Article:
Theme/Style – Architectural renderings and “portraits,” fantasy landscapes and cityscapes, signage
Media – Watercolor, ink, graphite
Artistic Focus – Working as an architectural draftsman for nearly 40 years, A.G. Rizzoli’s personal artistic journey was a very private one; and his work was not seen by the general public until after his death. He produced a body of architectural renderings in grand Beaux-Arts style, many of which were intended as symbolic portraits of friends and family, depicting them as buildings.
Career Highlights –
- Achilles (A.G.) Rizzoli was born in Point Reyes, California in 1896. He had little formal education, but from the age of 16 to 19 he attended Oakland’s Polytechnic College of Engineering.
- Rizzoli lost his father to suicide in 1915, and around that time he moved to San Francisco, developing his drafting skills as a member of the San Francisco Architecture Club. In 1923 he began writing short stories and novellas about the “boys” in the club, culminating in his self-published The Colonnade in 1933, for which he used the pen name “Peter Meter-maid.”
- Rizzoli worked as a draftsman at the San Francisco architectural firm O.H. Deichmann, while in his spare time creating a vast body of work comprising numerous meticulously detailed drawings of his secret world, including portraits of his coworkers and neighbors in the form of buildings surrounded by cryptic, whimsical, pun-filled inscriptions.
- In the mid-1930s Rizzoli produced another body of drawings for development of his fantasy “expeau.” Inspired by the 1915 Panama-Pacific International Exposition in San Francisco, the “expeau” was called Y.T.T.E. (Yield to Total Elation), and along with plot plans the drawings included signs and emblems for its buildings.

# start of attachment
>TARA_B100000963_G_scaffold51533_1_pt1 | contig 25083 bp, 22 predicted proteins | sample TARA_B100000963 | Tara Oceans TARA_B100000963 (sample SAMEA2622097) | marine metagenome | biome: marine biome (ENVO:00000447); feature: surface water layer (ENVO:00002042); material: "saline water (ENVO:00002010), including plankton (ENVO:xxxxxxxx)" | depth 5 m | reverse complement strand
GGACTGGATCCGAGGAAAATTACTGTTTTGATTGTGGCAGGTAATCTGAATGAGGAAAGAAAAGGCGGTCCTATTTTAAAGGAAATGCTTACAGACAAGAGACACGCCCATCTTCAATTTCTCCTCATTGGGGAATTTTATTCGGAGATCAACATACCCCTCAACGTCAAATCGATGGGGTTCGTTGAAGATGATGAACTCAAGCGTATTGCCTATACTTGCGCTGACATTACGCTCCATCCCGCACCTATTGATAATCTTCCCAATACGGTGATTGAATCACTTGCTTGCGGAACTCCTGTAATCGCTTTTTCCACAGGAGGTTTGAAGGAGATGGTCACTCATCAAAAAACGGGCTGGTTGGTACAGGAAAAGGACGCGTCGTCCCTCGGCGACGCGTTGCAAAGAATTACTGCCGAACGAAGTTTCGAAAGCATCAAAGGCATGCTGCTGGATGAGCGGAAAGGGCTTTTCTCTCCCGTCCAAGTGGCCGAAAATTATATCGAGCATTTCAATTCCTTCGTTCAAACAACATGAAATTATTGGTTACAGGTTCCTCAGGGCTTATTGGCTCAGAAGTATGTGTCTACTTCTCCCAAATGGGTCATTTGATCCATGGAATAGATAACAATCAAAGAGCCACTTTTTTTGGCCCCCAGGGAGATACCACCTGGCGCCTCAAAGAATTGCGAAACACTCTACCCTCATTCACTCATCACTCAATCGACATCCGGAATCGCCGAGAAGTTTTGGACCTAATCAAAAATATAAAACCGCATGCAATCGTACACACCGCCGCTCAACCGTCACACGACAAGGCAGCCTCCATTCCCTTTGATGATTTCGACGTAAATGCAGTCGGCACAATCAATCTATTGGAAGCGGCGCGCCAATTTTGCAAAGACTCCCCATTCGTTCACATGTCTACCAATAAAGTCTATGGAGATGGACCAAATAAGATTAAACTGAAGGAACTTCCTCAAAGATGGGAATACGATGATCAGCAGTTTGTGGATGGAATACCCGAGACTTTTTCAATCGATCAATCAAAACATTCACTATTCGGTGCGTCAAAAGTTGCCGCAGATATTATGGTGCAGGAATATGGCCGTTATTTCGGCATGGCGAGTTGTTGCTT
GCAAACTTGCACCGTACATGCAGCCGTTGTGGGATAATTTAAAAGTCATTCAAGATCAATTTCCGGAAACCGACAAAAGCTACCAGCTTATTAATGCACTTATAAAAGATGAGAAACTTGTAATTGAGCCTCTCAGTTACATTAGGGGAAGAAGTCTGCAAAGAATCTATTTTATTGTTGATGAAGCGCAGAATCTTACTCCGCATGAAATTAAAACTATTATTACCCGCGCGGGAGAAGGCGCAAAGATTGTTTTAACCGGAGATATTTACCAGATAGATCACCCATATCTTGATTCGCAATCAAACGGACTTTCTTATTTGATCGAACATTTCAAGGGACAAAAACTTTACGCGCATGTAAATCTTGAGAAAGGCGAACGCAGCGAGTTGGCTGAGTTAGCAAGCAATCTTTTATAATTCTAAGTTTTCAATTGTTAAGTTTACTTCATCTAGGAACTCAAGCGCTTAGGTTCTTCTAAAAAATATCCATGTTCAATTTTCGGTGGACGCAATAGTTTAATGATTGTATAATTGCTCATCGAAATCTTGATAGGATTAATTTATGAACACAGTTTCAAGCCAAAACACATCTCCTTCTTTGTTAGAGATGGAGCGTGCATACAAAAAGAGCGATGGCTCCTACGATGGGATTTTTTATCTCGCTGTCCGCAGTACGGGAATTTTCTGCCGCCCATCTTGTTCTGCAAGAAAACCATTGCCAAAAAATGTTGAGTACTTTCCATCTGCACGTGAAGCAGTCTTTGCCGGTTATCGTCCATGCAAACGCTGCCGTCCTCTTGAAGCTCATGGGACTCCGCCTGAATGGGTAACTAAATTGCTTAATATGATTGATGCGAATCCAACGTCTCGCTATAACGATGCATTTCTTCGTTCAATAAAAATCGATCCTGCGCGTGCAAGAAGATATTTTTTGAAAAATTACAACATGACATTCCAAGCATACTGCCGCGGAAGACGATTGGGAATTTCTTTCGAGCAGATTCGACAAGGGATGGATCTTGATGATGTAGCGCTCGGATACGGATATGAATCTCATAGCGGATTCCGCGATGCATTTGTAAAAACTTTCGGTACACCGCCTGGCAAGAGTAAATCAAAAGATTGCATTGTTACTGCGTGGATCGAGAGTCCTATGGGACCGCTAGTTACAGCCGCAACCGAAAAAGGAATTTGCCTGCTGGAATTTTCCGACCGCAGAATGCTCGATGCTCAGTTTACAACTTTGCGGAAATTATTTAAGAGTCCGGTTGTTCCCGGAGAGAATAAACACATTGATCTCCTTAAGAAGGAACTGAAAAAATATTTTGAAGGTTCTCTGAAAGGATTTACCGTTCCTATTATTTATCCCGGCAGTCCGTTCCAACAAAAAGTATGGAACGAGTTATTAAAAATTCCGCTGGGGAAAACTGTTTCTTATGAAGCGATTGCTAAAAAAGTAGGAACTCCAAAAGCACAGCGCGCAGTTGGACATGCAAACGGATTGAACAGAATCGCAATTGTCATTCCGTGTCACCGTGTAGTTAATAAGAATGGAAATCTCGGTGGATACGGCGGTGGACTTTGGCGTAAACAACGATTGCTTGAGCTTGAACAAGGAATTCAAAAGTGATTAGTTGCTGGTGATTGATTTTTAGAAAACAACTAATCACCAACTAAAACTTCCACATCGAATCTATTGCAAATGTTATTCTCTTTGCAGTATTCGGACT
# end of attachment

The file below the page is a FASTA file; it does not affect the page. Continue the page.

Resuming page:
- Never married, Rizzoli shared a home with his mother until her death in 1937. A group of his birthday tributes to her, called The Kathedrals, comprises some of his most elaborate architectural portraits; it was followed by another group of artworks containing Mother’s Day poems to her after her death.
- In 1958 Rizzoli began filling large sheets of architectural vellum with poetry, prose, architectural drawings, and quotations. Sometimes serving as a commemoration of a local or historical event, the 350 sheets make up what Rizzoli called the A.C.E. (Amte’s Celestial Extravaganza). Included in Rizzoli’s drawings were words he created in his own private language, such as “Amte,” standing for “Architecture Made To Entertain.”
- A.G. Rizzoli passed away in 1981, five years after he suffered a stroke while working on a sheet from his A.C.E. series called Rest in Peace Awhile.
- Throughout his life as an artist, Rizzoli worked in near-obscurity, holding small annual exhibitions of his work in his home, attended only by his fellow employees, neighbors and the occasional visitor. Nearly a decade after his death, Rizzoli and his artworks were discovered by Bonnie Grossman, owner of the Ames Gallery in Berkeley, California, when some of Rizzoli’s drawings were found and offered to her for sale. Impressed and intrigued, Grossman located Rizzoli’s great-nephew, who had inherited Rizzoli’s complete and extensive oeuvre, including not only his drawings but also handmade books and poems.
- Ms. Grossman brought Rizzoli and his work into the spotlight, and a solo show called “A.G. Rizzoli: Architect of Magnificent Visions” took place at the San Diego Museum of Art in 1997 and traveled to the San Francisco Museum of Modern Art and the Museum of American Folk Art in New York, among other venues.
Selection of Works by this Artist
Bibliographic references are available upon request.